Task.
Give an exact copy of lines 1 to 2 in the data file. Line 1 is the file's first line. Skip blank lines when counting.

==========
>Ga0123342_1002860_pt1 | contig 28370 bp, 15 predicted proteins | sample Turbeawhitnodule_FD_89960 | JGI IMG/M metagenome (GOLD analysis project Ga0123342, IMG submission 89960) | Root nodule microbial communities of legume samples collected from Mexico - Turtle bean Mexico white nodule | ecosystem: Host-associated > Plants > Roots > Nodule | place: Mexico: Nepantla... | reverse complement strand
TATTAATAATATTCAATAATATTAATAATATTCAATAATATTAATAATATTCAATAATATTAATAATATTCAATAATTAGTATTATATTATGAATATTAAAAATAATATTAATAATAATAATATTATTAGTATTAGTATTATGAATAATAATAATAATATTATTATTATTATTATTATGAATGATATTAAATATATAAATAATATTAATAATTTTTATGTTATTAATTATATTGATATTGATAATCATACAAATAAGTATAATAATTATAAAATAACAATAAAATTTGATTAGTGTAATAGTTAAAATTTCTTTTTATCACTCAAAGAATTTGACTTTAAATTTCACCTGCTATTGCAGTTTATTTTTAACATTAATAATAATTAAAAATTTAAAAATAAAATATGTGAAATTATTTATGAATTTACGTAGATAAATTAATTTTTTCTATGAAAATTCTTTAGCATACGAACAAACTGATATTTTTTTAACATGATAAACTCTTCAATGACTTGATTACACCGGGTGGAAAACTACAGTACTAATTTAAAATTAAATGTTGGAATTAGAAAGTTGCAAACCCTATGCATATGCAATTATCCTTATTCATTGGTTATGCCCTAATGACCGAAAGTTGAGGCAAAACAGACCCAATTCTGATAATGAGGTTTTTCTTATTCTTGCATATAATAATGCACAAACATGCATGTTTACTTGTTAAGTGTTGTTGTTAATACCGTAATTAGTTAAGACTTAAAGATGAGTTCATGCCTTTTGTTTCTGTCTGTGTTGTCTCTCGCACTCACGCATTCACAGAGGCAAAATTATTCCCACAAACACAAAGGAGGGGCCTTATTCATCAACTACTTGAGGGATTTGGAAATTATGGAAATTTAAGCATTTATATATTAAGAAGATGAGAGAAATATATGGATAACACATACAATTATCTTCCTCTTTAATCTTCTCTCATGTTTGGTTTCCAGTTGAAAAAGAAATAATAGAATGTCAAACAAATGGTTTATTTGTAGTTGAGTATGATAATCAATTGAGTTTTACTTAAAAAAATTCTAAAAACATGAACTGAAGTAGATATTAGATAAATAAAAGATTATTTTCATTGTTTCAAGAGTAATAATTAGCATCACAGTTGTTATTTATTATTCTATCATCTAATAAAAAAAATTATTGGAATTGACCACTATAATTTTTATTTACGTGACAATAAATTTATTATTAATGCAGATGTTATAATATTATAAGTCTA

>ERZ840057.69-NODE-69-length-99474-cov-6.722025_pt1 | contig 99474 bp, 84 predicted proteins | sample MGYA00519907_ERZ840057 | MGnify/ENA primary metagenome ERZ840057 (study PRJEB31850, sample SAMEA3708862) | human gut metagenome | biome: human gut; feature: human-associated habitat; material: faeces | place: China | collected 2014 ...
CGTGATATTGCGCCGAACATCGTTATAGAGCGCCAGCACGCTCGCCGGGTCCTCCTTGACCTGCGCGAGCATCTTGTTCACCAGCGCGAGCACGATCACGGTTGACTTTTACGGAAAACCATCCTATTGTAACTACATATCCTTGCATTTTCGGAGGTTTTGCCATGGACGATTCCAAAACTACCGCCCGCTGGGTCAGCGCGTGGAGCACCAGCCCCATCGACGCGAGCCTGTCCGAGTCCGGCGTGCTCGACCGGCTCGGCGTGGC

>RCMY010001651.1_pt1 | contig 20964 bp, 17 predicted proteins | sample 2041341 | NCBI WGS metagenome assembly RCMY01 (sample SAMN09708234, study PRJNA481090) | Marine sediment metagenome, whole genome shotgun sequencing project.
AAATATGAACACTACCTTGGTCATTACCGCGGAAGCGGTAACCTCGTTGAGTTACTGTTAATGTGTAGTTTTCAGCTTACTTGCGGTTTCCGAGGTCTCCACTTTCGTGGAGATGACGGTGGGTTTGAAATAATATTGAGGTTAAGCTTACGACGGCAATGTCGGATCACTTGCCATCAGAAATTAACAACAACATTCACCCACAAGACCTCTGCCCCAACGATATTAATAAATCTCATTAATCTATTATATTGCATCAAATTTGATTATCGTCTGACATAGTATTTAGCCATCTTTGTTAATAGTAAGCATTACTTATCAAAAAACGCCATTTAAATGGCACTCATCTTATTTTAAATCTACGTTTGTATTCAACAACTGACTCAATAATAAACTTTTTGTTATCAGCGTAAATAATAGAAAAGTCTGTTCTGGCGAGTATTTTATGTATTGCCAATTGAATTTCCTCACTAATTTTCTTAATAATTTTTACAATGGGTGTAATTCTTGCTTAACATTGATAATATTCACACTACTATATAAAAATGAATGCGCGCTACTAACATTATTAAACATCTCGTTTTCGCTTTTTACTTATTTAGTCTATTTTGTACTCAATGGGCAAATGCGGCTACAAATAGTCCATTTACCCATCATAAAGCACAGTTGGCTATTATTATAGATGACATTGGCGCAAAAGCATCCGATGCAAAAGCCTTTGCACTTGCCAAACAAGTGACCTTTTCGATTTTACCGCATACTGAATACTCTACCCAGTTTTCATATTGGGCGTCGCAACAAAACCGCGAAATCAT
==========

>Ga0123342_1002860_pt1 | contig 28370 bp, 15 predicted proteins | sample Turbeawhitnodule_FD_89960 | JGI IMG/M metagenome (GOLD analysis project Ga0123342, IMG submission 89960) | Root nodule microbial communities of legume samples collected from Mexico - Turtle bean Mexico white nodule | ecosystem: Host-associated > Plants > Roots > Nodule | place: Mexico: Nepantla... | reverse complement strand
TATTAATAATATTCAATAATATTAATAATATTCAATAATATTAATAATATTCAATAATATTAATAATATTCAATAATTAGTATTATATTATGAATATTAAAAATAATATTAATAATAATAATATTATTAGTATTAGTATTATGAATAATAATAATAATATTATTATTATTATTATTATGAATGATATTAAATATATAAATAATATTAATAATTTTTATGTTATTAATTATATTGATATTGATAATCATACAAATAAGTATAATAATTATAAAATAACAATAAAATTTGATTAGTGTAATAGTTAAAATTTCTTTTTATCACTCAAAGAATTTGACTTTAAATTTCACCTGCTATTGCAGTTTATTTTTAACATTAATAATAATTAAAAATTTAAAAATAAAATATGTGAAATTATTTATGAATTTACGTAGATAAATTAATTTTTTCTATGAAAATTCTTTAGCATACGAACAAACTGATATTTTTTTAACATGATAAACTCTTCAATGACTTGATTACACCGGGTGGAAAACTACAGTACTAATTTAAAATTAAATGTTGGAATTAGAAAGTTGCAAACCCTATGCATATGCAATTATCCTTATTCATTGGTTATGCCCTAATGACCGAAAGTTGAGGCAAAACAGACCCAATTCTGATAATGAGGTTTTTCTTATTCTTGCATATAATAATGCACAAACATGCATGTTTACTTGTTAAGTGTTGTTGTTAATACCGTAATTAGTTAAGACTTAAAGATGAGTTCATGCCTTTTGTTTCTGTCTGTGTTGTCTCTCGCACTCACGCATTCACAGAGGCAAAATTATTCCCACAAACACAAAGGAGGGGCCTTATTCATCAACTACTTGAGGGATTTGGAAATTATGGAAATTTAAGCATTTATATATTAAGAAGATGAGAGAAATATATGGATAACACATACAATTATCTTCCTCTTTAATCTTCTCTCATGTTTGGTTTCCAGTTGAAAAAGAAATAATAGAATGTCAAACAAATGGTTTATTTGTAGTTGAGTATGATAATCAATTGAGTTTTACTTAAAAAAATTCTAAAAACATGAACTGAAGTAGATATTAGATAAATAAAAGATTATTTTCATTGTTTCAAGAGTAATAATTAGCATCACAGTTGTTATTTATTATTCTATCATCTAATAAAAAAAATTATTGGAATTGACCACTATAATTTTTATTTACGTGACAATAAATTTATTATTAATGCAGATGTTATAATATTATAAGTCTA